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Tired with feeling tired


November 2013

Laterlife had initial contact with the prestigious American National Institute on Aging when we were looking into the research they are undertaken on Alzheimer’s disease.

This August The Institute, part of the US department of Health and Human Services, is dedicated to understanding the nature of aging and supporting the health and wellbeing of older adults.

This means that, along with its work on Alzheimer’s, it is also at the forefront of a great deal of research into other aspects of aging.

One area which is particularly interesting is its research into tiredness. It says that tiredness and fatigue is a very common clinical complaint but can be very difficult to specify, diagnose and treat.  Often we just put tiredness down to our age, but there are many other factors that can be involved. Along with simple lack of sleep or over exertion, other aspects such as changes in our moods, lifestyle, diet, metabolism, or physical changes can all contribute towards tiredness. The biggest problem is that tiredness can be a symptom of underlying serious medical conditions such as cancer, heart disease, lung disease and rheumatoid arthritis and even psychiatric illnesses.

The Institute (www.nia.nih.gov) is undertaking continuing research on this and many other areas and of course research is also going on here in the UK.

In the meantime, if you have noticed a definite change in your energy levels and are complaining of feeling tired most of the time, it is very important to seek medical help. The doctor will initially ask you a number of questions including defining what you mean by tiredness.

This can be tricky, is it shortness of breath on exertion or just a feeling of mental exhaustion? Then you will be asked when it happened, have you had a recent illness or change in your life and so on.
The doctor will need as much information as possible.

Diabetes particular can be a cause of tiredness in the over 50s.  Often it can be accompanied by feeling thirsty, visiting the toilet more often than usual and weight loss, but this is not always the case and in some circumstances the only symptom a patient has is tiredness.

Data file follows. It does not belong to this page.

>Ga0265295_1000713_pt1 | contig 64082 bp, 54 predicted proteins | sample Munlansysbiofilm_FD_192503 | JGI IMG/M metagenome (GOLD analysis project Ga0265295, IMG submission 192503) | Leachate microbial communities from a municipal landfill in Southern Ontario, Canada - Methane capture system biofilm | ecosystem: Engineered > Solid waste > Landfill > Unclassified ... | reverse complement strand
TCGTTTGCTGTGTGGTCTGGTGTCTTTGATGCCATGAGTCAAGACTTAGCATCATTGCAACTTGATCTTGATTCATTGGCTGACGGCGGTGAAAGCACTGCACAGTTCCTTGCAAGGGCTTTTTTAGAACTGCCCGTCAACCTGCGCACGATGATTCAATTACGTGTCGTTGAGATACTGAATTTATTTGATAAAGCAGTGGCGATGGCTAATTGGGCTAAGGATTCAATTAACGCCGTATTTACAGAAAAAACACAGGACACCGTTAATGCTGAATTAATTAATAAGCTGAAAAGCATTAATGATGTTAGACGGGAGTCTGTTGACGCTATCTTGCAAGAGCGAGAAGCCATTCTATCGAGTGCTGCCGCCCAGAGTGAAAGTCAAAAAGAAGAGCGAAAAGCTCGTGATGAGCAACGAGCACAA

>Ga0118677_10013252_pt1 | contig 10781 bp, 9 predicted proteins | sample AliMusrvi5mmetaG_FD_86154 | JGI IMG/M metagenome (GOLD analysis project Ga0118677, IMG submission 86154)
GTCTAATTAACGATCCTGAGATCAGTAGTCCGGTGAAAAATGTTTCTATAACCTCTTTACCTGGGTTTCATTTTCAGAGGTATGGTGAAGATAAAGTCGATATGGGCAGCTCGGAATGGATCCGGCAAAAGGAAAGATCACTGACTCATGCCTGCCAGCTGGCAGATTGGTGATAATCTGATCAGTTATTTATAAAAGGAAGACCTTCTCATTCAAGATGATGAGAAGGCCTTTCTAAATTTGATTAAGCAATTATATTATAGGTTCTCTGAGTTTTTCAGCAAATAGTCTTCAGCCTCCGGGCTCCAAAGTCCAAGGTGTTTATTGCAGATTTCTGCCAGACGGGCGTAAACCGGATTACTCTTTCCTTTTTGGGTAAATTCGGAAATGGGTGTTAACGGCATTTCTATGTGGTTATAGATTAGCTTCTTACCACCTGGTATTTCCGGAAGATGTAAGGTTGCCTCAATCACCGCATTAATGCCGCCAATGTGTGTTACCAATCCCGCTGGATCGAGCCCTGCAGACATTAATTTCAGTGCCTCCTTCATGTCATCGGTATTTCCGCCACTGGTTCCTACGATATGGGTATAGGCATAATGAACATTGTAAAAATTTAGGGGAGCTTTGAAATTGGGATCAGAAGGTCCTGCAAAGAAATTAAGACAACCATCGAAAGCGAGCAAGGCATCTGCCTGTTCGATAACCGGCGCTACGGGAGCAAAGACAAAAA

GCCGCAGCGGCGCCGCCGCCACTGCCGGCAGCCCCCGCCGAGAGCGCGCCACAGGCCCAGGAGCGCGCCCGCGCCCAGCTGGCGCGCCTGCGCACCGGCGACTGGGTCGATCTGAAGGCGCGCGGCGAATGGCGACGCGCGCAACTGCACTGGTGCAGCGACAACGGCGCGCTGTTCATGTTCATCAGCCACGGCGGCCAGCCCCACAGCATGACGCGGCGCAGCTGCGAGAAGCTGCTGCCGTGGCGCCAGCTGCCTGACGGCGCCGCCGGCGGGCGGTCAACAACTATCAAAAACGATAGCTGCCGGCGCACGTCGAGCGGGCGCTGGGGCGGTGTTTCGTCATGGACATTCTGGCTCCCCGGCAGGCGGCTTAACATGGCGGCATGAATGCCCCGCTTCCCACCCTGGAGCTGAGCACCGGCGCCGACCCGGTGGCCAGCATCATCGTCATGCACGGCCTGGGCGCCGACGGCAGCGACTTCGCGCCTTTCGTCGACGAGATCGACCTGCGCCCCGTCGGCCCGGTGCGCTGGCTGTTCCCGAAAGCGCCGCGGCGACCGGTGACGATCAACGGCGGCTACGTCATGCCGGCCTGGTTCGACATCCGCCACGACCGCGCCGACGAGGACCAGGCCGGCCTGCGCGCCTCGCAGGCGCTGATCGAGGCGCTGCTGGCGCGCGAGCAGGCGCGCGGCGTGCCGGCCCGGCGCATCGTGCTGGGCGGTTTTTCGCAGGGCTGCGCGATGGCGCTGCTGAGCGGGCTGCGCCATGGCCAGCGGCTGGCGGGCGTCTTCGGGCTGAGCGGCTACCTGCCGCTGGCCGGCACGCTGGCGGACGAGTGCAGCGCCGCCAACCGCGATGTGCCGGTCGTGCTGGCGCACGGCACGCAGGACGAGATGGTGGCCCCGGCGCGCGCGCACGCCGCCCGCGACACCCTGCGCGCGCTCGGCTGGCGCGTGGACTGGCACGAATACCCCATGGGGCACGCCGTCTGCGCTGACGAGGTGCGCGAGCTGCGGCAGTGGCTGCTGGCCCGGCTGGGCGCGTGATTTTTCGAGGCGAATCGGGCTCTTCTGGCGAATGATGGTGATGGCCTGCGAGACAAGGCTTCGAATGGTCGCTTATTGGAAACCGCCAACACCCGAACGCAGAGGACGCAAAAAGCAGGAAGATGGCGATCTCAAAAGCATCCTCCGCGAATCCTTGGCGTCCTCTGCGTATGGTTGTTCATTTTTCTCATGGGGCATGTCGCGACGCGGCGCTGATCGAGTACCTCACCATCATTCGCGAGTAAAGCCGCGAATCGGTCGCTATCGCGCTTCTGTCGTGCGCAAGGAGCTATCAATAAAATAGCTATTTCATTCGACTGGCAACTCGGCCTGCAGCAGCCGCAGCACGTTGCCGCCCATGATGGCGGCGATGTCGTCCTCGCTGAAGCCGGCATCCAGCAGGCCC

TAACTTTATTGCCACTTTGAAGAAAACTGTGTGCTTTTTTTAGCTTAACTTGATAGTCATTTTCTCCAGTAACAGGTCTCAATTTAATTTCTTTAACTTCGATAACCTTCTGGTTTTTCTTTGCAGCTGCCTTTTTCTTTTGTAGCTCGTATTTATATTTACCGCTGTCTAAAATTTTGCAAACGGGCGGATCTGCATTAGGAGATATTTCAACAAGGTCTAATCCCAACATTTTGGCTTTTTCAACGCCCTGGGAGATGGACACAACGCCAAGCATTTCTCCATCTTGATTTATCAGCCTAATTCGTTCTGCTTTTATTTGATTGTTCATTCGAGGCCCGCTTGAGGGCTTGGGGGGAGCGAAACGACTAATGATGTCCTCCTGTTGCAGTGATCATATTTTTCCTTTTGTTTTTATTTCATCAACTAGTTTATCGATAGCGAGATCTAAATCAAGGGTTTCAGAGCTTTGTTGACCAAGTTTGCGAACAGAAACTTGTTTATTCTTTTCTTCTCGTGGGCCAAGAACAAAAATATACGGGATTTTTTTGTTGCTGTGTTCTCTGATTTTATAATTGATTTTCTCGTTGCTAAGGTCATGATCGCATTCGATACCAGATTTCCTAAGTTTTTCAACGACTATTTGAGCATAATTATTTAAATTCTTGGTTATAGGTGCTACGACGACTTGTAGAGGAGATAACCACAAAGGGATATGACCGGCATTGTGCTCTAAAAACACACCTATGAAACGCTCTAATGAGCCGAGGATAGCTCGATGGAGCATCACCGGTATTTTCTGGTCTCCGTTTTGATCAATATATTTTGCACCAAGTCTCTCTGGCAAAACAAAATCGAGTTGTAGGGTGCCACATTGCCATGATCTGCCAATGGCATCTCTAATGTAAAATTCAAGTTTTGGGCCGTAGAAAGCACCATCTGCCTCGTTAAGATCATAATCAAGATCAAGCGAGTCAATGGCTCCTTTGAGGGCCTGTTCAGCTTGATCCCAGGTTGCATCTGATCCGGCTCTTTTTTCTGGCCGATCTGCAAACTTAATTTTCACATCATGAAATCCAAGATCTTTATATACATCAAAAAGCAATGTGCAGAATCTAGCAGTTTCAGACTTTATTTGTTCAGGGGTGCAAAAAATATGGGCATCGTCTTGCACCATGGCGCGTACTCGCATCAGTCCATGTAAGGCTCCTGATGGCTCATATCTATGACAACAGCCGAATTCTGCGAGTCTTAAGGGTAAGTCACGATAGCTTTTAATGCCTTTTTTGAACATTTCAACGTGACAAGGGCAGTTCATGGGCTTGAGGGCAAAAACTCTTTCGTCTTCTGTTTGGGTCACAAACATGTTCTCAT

Anaemia is a really common cause for tiredness and a general feeling of being run down. You feel you can’t be bothered to do much and when you do undertake something, you tire quickly and easily.  This is due to the lack of iron in the body.

An underactive thyroid can also make one feel really tired, to the extent that your muscles can sometimes ache. This occurs more as we age and is more common in women than men. Doctors now have an easy blood test to determine the levels of the thyroid hormone, thyroxine in your body.

Anxiety and depression can cause significant tiredness.  General anxiety disorder is more than just been worried and causes constant, uncontrollable feelings of anxiety which can make the sufferer very tired.  Depression also makes you feel drained of energy and can be another cause of tiredness.

Tiredness and fatigue can be a symptom of celiac disease, when you have become intolerant to gluten which is used so commonly in breads, cakes and cereals. There has been a lot of recent research undertaken on celiac and diagnosis is fairly clear these days through a simple blood test.

Then of course there is chronic fatigue syndrome, sometimes known as myalgic encephalomyelitis or ME. This is a severe and disabling tiredness that can last for six months or more and can be accompanied by a sore throat or joint pain.

These are just some of the problems that tiredness can indicate. The important thing is that if you are feeling more tired than usual in your normal life, and you can’t think of any simple cause, then it is important to see your doctor.

However, if no serious underlying cause is found, the American National Institute on Aging say that sometimes simple lifestyle changes can help minimalize tiredness.

 

They recommend:

* Keep a fatigue diary so you can pinpoint certain times of the day or situations that make you feel more or less tired.
* Exercise regularly. Moderate exercise may improve your appetite, energy, and outlook. Some people find that exercises combining balance and breathing (for example tai chi and yoga) improve their energy.
* Try to avoid long naps that can leave you feeling groggy in the middle of the day and may make it harder to fall asleep at night.
* Stop smoking. Smoking is linked to many diseases and disorders such as cancer, heart disease, and breathing problems that can be a drain on your energy.
* Some people have so much to do that just thinking about it can make them feel tired. If you feel swamped, ask for help.





 

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The above article is part of the features section of laterlife.com called laterlife interest. laterlife interest contains a variety of articles of interest for visitors to laterlife.com written by a number of experienced and new journalists.

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